Dallas Nurse Who Survived Ebola Gets Her Dog Back
Nina Pham, the nurse who became the first person to contract the deadly Ebola virus on American soil, was reunited with her dog in Dallas Saturday, after the Cavalier King Charles spaniel was declared not to have the disease and released from his three-week quarantine.
The reunion with the dog, who's just shy of 2 years old, came eight days after Pham was found to be free of Ebola and released from a special facility at the National Institutes of Health in Bethesda, Maryland.
The fate of the dog, Bentley, has been much discussed, particularly after another dog, Excalibur, was euthanized on Oct. 8 at the apartment of his owner, a Spanish nurse who contracted Ebola. That action led to both an outcry and questions about how much we know about how the virus might interact with dogs.
Saying it had been "a tough month," Pham thanked the Dallas Animal Services staff for taking care of the dog. Local TV WFAA says the news conference also featured County Judge Clay Jenkins and Dallas Mayor Mike Rawlings, who said, "We are thrilled with this day for a lot of reasons, but basically it's a human story."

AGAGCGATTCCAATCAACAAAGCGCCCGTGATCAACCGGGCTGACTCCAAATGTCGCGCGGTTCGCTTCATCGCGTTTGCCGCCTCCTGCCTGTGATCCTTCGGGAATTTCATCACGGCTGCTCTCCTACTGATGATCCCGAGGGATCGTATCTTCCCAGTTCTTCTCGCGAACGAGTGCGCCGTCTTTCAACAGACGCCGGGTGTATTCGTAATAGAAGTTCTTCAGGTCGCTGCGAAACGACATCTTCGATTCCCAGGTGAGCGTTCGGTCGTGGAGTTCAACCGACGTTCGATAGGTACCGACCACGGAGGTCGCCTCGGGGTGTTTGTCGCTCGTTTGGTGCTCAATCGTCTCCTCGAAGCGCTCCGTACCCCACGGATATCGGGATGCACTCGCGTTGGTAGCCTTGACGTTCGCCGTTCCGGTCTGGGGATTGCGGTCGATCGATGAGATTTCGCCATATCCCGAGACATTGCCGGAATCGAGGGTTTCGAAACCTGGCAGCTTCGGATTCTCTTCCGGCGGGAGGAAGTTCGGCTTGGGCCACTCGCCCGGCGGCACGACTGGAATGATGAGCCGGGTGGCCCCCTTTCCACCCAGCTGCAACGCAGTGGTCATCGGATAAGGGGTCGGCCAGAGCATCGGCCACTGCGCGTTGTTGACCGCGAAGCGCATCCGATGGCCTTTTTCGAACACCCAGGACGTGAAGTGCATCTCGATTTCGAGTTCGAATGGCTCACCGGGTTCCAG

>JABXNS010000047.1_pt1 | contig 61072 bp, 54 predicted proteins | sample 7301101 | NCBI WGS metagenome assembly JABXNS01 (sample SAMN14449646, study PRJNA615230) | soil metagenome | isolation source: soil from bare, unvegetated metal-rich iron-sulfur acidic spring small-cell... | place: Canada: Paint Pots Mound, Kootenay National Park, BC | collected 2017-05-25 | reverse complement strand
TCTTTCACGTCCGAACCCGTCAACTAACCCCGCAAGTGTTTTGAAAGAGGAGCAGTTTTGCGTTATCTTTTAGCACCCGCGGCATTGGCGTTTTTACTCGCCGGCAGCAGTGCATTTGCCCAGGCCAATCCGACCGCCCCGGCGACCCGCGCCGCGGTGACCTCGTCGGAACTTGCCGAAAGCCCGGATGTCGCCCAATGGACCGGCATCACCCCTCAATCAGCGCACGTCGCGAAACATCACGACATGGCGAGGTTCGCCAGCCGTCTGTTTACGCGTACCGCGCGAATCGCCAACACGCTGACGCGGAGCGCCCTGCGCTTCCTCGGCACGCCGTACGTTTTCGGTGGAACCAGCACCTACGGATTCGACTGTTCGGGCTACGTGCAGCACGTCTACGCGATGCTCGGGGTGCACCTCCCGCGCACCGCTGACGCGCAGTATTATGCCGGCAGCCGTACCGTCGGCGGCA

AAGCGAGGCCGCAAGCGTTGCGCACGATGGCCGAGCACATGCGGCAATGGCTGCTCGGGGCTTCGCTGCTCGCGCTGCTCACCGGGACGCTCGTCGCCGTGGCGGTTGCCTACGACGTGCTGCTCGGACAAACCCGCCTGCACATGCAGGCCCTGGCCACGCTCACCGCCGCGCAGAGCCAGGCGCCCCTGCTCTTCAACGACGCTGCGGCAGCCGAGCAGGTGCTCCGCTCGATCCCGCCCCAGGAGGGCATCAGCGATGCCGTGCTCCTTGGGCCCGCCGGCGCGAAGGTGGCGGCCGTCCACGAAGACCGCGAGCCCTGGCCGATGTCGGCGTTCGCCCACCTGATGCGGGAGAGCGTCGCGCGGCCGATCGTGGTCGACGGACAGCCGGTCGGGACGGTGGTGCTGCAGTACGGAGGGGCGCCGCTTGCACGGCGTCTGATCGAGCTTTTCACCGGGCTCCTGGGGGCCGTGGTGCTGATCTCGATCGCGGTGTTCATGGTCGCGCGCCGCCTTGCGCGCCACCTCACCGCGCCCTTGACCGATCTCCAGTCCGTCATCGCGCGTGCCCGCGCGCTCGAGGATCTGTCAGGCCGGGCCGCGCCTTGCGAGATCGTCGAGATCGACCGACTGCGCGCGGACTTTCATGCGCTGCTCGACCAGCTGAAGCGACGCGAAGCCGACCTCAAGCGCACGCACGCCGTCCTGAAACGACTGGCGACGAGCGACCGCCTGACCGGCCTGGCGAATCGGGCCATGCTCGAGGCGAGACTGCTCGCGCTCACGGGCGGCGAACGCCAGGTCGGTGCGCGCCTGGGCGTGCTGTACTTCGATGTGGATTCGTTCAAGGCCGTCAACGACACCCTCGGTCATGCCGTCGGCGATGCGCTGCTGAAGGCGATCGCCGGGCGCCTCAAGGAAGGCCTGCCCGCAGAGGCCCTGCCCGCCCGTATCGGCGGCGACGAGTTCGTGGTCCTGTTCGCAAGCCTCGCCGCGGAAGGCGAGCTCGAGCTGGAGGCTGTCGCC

Pham was the first of two nurses at Texas Health Presbyterian Hospital who were diagnosed with Ebola after caring for Thomas Eric Duncan, who died of the disease in early October. The second nurse in that case, Amber Vinson, was declared healthy and released from Emory University Hospital in Atlanta Tuesday.
The condition of another U.S. health worker who has contracted Ebola, Dr. Craig Spencer, was upgraded today by the hospital that's treating him in New York City. The NYC Health and Hospitals Corp. said it's "updating his condition to 'stable' from 'serious but stable,' " adding that he would remain in isolation.
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